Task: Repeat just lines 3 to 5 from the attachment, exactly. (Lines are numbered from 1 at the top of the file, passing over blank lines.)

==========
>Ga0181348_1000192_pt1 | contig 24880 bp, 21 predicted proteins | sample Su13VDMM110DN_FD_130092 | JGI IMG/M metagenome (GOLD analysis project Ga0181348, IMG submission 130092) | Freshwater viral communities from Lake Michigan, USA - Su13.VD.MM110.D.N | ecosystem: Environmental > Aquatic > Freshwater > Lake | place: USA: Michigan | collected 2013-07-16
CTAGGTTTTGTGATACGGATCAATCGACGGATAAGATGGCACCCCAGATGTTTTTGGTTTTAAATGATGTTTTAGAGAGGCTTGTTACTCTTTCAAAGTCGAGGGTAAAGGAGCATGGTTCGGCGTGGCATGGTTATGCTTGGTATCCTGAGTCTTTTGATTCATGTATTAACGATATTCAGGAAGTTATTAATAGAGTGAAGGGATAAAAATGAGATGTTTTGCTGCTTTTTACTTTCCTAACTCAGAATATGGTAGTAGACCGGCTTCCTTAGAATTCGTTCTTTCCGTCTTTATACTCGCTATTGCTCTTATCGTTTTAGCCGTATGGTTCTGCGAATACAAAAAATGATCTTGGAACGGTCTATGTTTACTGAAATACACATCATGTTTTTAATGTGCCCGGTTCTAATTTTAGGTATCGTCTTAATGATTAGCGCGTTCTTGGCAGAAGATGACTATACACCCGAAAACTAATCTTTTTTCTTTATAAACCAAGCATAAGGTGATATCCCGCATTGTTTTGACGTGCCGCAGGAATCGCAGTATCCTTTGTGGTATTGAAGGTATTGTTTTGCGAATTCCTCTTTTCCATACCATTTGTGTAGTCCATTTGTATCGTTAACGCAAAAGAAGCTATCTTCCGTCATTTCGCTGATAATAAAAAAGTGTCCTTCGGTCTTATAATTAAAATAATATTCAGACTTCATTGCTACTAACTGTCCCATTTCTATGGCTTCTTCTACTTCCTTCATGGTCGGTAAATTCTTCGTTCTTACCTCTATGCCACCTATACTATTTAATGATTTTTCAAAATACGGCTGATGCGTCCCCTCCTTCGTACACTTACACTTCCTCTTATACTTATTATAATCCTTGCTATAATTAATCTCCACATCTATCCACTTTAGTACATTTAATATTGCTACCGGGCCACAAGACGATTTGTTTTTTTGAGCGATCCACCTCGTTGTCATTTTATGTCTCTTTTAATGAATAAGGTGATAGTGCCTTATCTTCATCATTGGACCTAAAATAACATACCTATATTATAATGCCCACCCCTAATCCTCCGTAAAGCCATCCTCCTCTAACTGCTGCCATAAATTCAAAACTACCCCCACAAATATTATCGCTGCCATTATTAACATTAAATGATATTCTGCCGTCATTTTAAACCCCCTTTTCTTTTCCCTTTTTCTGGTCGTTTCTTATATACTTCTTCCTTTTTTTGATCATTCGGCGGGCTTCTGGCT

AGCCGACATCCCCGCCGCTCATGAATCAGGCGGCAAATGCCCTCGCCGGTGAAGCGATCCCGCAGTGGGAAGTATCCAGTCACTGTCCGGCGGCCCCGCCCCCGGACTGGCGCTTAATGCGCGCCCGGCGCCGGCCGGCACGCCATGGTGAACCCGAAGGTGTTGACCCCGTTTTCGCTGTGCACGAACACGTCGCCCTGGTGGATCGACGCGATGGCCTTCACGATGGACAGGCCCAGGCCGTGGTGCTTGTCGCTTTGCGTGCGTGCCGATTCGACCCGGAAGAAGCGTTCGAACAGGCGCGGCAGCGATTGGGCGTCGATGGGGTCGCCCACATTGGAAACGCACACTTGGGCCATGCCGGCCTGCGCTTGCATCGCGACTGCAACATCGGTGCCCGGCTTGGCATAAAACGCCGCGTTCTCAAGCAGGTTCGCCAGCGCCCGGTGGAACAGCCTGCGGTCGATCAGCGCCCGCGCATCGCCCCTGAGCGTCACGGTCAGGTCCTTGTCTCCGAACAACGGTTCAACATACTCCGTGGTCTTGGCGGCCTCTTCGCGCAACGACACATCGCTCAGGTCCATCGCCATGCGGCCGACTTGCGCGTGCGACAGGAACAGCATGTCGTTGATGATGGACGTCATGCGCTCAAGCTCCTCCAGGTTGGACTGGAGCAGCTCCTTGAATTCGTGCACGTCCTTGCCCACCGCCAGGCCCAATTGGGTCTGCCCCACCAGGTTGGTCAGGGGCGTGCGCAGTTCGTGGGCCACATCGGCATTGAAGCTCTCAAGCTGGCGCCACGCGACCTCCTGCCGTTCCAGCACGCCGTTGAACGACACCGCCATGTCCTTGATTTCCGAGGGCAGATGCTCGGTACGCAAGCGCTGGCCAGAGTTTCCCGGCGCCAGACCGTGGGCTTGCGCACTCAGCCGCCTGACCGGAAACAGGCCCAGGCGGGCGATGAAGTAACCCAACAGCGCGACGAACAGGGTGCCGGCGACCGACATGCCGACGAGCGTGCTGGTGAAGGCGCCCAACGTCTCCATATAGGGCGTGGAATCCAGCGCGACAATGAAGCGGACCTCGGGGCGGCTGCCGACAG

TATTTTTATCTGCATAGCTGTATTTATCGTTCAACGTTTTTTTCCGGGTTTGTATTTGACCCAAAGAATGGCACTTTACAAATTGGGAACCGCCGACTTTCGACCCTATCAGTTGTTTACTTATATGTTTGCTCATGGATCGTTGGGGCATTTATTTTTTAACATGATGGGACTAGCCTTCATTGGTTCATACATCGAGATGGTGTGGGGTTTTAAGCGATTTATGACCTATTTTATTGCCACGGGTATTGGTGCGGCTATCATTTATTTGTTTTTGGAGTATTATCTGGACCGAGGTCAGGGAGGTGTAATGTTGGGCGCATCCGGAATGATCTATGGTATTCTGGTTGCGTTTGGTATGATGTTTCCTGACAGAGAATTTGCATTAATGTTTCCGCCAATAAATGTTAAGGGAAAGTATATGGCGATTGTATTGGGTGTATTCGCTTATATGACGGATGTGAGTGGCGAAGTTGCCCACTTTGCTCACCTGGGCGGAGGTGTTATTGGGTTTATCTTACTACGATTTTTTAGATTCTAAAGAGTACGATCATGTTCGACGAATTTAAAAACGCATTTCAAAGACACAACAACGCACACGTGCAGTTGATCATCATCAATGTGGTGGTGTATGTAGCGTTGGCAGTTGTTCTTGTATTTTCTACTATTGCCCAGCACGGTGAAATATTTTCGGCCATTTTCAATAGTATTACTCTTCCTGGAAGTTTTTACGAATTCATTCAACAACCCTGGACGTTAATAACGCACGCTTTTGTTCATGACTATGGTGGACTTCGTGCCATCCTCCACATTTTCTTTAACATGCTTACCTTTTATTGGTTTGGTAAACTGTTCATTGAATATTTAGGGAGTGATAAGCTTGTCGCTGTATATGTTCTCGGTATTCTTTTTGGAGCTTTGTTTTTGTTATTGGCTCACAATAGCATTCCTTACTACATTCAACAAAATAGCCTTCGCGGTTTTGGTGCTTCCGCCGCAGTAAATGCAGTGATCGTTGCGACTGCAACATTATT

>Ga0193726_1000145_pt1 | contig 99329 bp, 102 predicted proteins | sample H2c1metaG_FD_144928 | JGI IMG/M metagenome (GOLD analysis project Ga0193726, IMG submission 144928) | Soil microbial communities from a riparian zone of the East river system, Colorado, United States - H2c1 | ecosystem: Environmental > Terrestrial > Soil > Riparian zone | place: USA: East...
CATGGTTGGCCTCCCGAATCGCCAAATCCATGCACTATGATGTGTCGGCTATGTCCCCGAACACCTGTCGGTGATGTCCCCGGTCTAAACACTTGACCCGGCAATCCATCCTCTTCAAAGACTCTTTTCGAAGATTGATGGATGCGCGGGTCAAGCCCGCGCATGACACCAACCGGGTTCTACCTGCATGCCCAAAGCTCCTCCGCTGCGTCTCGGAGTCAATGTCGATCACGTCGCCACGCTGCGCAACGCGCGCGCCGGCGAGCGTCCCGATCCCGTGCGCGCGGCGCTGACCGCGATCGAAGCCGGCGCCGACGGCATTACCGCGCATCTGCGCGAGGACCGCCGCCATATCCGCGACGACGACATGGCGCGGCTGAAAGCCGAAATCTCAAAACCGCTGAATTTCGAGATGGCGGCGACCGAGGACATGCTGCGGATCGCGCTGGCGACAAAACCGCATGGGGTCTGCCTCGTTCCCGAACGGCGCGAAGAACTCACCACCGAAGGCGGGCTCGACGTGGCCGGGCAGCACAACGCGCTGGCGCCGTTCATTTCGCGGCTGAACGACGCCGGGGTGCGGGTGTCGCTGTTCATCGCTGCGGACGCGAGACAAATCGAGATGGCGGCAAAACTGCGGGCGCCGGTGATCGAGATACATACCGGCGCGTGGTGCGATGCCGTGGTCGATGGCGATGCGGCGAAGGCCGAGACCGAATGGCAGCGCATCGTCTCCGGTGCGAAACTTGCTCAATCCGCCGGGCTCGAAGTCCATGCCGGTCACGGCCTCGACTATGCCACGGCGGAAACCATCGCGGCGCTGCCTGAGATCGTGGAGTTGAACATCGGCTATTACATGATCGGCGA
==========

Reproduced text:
AGCCGACATCCCCGCCGCTCATGAATCAGGCGGCAAATGCCCTCGCCGGTGAAGCGATCCCGCAGTGGGAAGTATCCAGTCACTGTCCGGCGGCCCCGCCCCCGGACTGGCGCTTAATGCGCGCCCGGCGCCGGCCGGCACGCCATGGTGAACCCGAAGGTGTTGACCCCGTTTTCGCTGTGCACGAACACGTCGCCCTGGTGGATCGACGCGATGGCCTTCACGATGGACAGGCCCAGGCCGTGGTGCTTGTCGCTTTGCGTGCGTGCCGATTCGACCCGGAAGAAGCGTTCGAACAGGCGCGGCAGCGATTGGGCGTCGATGGGGTCGCCCACATTGGAAACGCACACTTGGGCCATGCCGGCCTGCGCTTGCATCGCGACTGCAACATCGGTGCCCGGCTTGGCATAAAACGCCGCGTTCTCAAGCAGGTTCGCCAGCGCCCGGTGGAACAGCCTGCGGTCGATCAGCGCCCGCGCATCGCCCCTGAGCGTCACGGTCAGGTCCTTGTCTCCGAACAACGGTTCAACATACTCCGTGGTCTTGGCGGCCTCTTCGCGCAACGACACATCGCTCAGGTCCATCGCCATGCGGCCGACTTGCGCGTGCGACAGGAACAGCATGTCGTTGATGATGGACGTCATGCGCTCAAGCTCCTCCAGGTTGGACTGGAGCAGCTCCTTGAATTCGTGCACGTCCTTGCCCACCGCCAGGCCCAATTGGGTCTGCCCCACCAGGTTGGTCAGGGGCGTGCGCAGTTCGTGGGCCACATCGGCATTGAAGCTCTCAAGCTGGCGCCACGCGACCTCCTGCCGTTCCAGCACGCCGTTGAACGACACCGCCATGTCCTTGATTTCCGAGGGCAGATGCTCGGTACGCAAGCGCTGGCCAGAGTTTCCCGGCGCCAGACCGTGGGCTTGCGCACTCAGCCGCCTGACCGGAAACAGGCCCAGGCGGGCGATGAAGTAACCCAACAGCGCGACGAACAGGGTGCCGGCGACCGACATGCCGACGAGCGTGCTGGTGAAGGCGCCCAACGTCTCCATATAGGGCGTGGAATCCAGCGCGACAATGAAGCGGACCTCGGGGCGGCTGCCGACAG

TATTTTTATCTGCATAGCTGTATTTATCGTTCAACGTTTTTTTCCGGGTTTGTATTTGACCCAAAGAATGGCACTTTACAAATTGGGAACCGCCGACTTTCGACCCTATCAGTTGTTTACTTATATGTTTGCTCATGGATCGTTGGGGCATTTATTTTTTAACATGATGGGACTAGCCTTCATTGGTTCATACATCGAGATGGTGTGGGGTTTTAAGCGATTTATGACCTATTTTATTGCCACGGGTATTGGTGCGGCTATCATTTATTTGTTTTTGGAGTATTATCTGGACCGAGGTCAGGGAGGTGTAATGTTGGGCGCATCCGGAATGATCTATGGTATTCTGGTTGCGTTTGGTATGATGTTTCCTGACAGAGAATTTGCATTAATGTTTCCGCCAATAAATGTTAAGGGAAAGTATATGGCGATTGTATTGGGTGTATTCGCTTATATGACGGATGTGAGTGGCGAAGTTGCCCACTTTGCTCACCTGGGCGGAGGTGTTATTGGGTTTATCTTACTACGATTTTTTAGATTCTAAAGAGTACGATCATGTTCGACGAATTTAAAAACGCATTTCAAAGACACAACAACGCACACGTGCAGTTGATCATCATCAATGTGGTGGTGTATGTAGCGTTGGCAGTTGTTCTTGTATTTTCTACTATTGCCCAGCACGGTGAAATATTTTCGGCCATTTTCAATAGTATTACTCTTCCTGGAAGTTTTTACGAATTCATTCAACAACCCTGGACGTTAATAACGCACGCTTTTGTTCATGACTATGGTGGACTTCGTGCCATCCTCCACATTTTCTTTAACATGCTTACCTTTTATTGGTTTGGTAAACTGTTCATTGAATATTTAGGGAGTGATAAGCTTGTCGCTGTATATGTTCTCGGTATTCTTTTTGGAGCTTTGTTTTTGTTATTGGCTCACAATAGCATTCCTTACTACATTCAACAAAATAGCCTTCGCGGTTTTGGTGCTTCCGCCGCAGTAAATGCAGTGATCGTTGCGACTGCAACATTATT

>Ga0193726_1000145_pt1 | contig 99329 bp, 102 predicted proteins | sample H2c1metaG_FD_144928 | JGI IMG/M metagenome (GOLD analysis project Ga0193726, IMG submission 144928) | Soil microbial communities from a riparian zone of the East river system, Colorado, United States - H2c1 | ecosystem: Environmental > Terrestrial > Soil > Riparian zone | place: USA: East...